AYT Review: You’ll Be Sorry When I’m Gone

AYT Review: You’ll Be Sorry When I’m Gone

Originally published on A Younger Theatre


Simon Vickery writes a series of three short plays that all deal with death – one about mourning a lost loved one, one about remembering one recently passed and one about dealing with the knowledge that you’re about to die. “A tragedy, a farce and the blackest of comedies” describes each play, although it’s not entirely obvious which is meant to be which.

The plays don’t start immediately. Instead the audience watches the four main actors arriving and getting into character. Dressed entirely in white, they mime talking and readying themselves dressing on an entirely black stage, whilst semi-electronic music overdubbed with the sound of voices speaking adds a sense of pace and preparation. Are these the inner voices of the actors as they consider their roles? Maybe they are an insight into the rehearsal process and dialogue? It’s not exactly clear, but it is painstakingly obvious that after 30 seconds this background noise is nothing but annoying and distracting, like the sound of an insect buzzing in your ear.

The One We Loved opens with Sophie (Lizzie Corscaden) and her father Adam (Edward Cherrie) digging for a hidden box seemingly buried underneath a coffin. Unfortunately Jane (Ashleigh Robson) comes along at just the wrong time to mourn her deceased friend, forcing the grave robbers to hurriedly cover their tracks and hide. Jane (Robson) is eventually joined by a drunken Sam (Mike Clarke), also stumbling to the grave to witness the deceased. A twist in the tale ensues as Sophie (Corscaden) and Adam (Cherrie) attempt to retrieve their stolen plunder. Props are minimal here. Normally artistic licence would be granted in place of an actual grave, but the mime of lifting out a coffin with one hand and tossing it aside seems a little tricky to believe. All actors here come across as amateurs and the whole play seems thrown together at the last minute – no character development, no extra emotion and all together not much more than a secondary school production.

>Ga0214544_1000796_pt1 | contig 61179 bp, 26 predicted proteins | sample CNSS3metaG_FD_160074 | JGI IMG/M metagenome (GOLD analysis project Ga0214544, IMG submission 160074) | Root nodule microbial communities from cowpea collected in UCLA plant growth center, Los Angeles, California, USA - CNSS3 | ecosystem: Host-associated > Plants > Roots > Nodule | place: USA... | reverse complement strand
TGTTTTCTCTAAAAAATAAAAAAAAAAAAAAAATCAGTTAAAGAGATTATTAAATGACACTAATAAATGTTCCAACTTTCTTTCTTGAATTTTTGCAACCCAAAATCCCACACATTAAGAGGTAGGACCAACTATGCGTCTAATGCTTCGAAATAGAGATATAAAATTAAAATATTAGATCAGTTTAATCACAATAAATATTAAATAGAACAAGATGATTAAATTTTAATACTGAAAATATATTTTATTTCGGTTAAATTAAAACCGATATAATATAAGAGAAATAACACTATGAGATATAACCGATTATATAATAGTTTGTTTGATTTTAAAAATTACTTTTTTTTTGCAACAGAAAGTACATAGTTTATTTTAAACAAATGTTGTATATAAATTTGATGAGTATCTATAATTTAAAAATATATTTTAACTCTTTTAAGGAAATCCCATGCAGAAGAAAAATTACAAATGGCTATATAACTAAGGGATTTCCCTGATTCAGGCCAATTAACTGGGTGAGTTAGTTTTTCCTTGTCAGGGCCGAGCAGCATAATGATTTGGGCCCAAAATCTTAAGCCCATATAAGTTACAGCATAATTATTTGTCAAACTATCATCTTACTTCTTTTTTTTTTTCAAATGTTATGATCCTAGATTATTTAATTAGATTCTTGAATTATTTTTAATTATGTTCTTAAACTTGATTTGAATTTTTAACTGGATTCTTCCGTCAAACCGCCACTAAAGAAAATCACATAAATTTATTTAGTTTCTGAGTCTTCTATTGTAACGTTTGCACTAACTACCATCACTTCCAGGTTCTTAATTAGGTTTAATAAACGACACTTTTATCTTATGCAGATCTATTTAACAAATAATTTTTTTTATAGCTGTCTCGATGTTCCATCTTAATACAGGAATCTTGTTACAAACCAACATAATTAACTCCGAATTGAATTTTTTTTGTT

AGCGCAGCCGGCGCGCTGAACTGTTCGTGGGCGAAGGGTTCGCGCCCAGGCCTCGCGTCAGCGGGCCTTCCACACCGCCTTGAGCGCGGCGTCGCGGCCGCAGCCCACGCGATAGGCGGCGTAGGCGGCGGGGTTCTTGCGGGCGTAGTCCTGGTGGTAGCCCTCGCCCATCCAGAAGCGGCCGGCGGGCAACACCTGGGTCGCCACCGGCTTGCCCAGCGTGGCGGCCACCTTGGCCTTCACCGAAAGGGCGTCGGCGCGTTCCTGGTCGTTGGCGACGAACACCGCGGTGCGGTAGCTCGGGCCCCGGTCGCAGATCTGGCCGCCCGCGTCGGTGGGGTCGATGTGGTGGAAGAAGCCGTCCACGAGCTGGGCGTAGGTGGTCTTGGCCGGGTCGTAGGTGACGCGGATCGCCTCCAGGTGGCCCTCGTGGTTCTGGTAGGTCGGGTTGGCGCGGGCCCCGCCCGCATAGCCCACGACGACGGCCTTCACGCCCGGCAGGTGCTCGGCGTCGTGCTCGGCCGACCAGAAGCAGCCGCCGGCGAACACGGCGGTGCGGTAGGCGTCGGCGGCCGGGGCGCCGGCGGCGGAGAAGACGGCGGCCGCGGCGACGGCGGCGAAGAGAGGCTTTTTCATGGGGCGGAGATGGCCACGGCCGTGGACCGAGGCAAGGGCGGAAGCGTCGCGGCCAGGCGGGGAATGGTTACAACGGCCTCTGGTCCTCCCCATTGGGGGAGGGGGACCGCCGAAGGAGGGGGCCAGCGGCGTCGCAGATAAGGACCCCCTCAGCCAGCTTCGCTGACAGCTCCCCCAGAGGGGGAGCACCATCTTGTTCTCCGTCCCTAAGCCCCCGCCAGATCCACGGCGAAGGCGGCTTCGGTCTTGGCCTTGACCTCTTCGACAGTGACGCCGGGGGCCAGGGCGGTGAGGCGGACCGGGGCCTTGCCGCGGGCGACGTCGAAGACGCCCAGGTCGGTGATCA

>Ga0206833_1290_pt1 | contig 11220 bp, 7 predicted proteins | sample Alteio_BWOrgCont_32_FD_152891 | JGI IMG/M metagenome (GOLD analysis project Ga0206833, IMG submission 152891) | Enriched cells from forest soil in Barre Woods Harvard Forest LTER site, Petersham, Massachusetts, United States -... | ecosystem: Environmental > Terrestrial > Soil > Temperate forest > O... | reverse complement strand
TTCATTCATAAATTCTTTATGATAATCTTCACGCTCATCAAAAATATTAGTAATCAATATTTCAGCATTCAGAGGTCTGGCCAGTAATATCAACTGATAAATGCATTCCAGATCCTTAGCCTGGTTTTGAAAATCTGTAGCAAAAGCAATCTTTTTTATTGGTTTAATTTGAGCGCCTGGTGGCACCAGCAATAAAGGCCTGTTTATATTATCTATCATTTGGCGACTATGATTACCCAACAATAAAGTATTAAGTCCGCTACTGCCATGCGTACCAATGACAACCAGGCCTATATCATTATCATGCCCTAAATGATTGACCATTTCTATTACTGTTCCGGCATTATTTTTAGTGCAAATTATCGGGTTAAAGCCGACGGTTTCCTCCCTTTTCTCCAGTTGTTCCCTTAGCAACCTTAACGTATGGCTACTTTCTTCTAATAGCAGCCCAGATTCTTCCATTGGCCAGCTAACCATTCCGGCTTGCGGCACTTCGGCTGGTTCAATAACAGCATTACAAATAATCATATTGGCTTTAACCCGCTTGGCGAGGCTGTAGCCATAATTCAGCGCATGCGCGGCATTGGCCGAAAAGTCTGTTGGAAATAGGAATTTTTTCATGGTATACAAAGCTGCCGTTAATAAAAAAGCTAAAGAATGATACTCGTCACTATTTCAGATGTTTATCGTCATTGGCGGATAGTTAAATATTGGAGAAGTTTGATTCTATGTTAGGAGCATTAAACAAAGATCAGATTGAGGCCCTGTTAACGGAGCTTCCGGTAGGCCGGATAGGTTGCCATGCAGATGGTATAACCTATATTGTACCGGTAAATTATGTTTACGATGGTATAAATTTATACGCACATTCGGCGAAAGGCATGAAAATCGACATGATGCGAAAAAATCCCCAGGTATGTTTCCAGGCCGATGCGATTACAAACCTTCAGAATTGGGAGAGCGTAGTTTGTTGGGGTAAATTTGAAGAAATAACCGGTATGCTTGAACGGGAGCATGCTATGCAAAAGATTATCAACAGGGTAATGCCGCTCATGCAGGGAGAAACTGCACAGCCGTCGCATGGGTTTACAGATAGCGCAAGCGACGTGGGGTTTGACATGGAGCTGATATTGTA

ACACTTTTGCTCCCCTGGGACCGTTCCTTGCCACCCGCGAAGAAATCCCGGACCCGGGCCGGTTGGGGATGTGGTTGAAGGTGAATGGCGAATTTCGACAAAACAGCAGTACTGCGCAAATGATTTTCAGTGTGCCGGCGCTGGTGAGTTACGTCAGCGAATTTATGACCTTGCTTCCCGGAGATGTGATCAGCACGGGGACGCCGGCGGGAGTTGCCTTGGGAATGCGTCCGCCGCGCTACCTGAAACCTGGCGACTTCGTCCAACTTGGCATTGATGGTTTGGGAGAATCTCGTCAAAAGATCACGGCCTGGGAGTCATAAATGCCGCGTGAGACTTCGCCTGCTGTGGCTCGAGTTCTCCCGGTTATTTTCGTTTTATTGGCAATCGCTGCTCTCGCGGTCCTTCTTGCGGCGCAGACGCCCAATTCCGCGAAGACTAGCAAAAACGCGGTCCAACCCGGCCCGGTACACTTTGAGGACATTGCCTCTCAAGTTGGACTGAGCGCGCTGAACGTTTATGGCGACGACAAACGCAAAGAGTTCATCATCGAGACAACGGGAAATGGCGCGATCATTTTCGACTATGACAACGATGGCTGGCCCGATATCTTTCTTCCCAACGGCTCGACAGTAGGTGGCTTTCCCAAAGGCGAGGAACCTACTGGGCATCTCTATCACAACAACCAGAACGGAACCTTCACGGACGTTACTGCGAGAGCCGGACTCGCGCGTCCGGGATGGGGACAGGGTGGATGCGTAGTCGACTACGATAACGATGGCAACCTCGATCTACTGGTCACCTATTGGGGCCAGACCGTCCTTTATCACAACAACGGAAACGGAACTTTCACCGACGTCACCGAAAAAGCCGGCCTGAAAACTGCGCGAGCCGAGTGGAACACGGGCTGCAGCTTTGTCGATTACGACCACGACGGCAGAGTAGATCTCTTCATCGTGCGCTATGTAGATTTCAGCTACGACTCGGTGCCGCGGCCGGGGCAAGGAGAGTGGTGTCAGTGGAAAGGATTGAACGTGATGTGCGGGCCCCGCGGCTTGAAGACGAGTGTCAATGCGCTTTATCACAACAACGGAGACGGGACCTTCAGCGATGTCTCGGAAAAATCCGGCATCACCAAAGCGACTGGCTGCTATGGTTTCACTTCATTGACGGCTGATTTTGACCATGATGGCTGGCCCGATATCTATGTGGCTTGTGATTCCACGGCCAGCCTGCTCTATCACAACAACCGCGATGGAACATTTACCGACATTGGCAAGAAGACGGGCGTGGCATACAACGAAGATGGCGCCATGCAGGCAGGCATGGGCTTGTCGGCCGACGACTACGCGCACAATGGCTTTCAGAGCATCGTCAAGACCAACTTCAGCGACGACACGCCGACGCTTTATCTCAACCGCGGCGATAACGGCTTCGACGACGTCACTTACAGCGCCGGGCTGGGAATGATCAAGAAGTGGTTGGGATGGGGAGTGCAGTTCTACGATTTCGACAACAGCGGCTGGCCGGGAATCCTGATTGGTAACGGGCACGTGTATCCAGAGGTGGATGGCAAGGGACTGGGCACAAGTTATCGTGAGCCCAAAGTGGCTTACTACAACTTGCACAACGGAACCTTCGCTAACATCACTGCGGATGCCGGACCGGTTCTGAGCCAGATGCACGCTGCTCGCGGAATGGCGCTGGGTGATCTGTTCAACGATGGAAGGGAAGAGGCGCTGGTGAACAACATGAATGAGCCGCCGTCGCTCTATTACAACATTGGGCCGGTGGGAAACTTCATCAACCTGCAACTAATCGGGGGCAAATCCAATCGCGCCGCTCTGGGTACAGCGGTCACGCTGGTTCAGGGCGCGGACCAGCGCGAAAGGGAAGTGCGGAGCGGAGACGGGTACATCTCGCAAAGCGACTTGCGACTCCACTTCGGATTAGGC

Tony’s Death (once the actors have resumed their miming to get ready for the next play amidst the incessant drone) tells of a family all recounting the events surrounding a family death. Tony seems to have passed after a long, drawn-out battle with cancer. Tom (Cherrie) and Lizzie (Robson) are the siblings and recount the final moments of Tony’s life very differently to Dad (Clarke) and even Mum (Corscaden). Each family member speaks directly to the audience. Lizzie (Robson) comes across as a slightly over-the-top bored teenager, not fussed about Uncle Tony and getting annoyed at the emotional reactions the other family members had. Tom (Cherrie) feels guilty: on their last encounter he discovered a secret about Tony and reacted poorly. Now he can only speculate that the last thing Tony must have thought about him was anger, or worse fear. Cherrie tells this story in his monologue well, but the writing draws it out too long and so it loses its impact for the audience. The secret itself is also made out to be more serious and shocking than it actually is in today’s society. Dad (Clarke) recounts happy memories of his friend and brother-in-law; the acting is totally nondescript here, but the stories shed light on the secret previously unearthed by his son. Mum (Corscaden) is the star in this play – seemingly a shell of her former self, her stories about her brother evoke pathos and draw the audience in.

Everybody Has A Price introduces the idea of a corporate hit-man consultancy. Person C (Clarke) is brought in and processed by admin worker A (Corscaden) for murder – it seems that person B (Cherrie) was hired through a third party to find C and the company takes a cut of the price. The subjects are allowed a visitor before being ‘disposed of’ – so enters a robotic and despondent wife D (Robson), apparently tranquillised so as not to be too traumatised by the whole affair. The premise of the play is interesting, but not explored in any depth. Clarke here as the subject makes an effective plea for his life, but there still isn’t enough desperation of stoicism in his character; as someone about to die, it would be natural to have a greater reaction than that which Clarke displays.

The production overall is disjointed: the music, the scene changes in mime, even the playwriting and overall acting are nothing exciting or special. Everything is flat and uninspiring and definitely not an emotive construction of different scenarios that deal with death.

You’ll Be Sorry When I’m Gone is playing at The Bread and Roses Theatre until 11 July. For more information and tickets see The Bread and Roses Theatre website.

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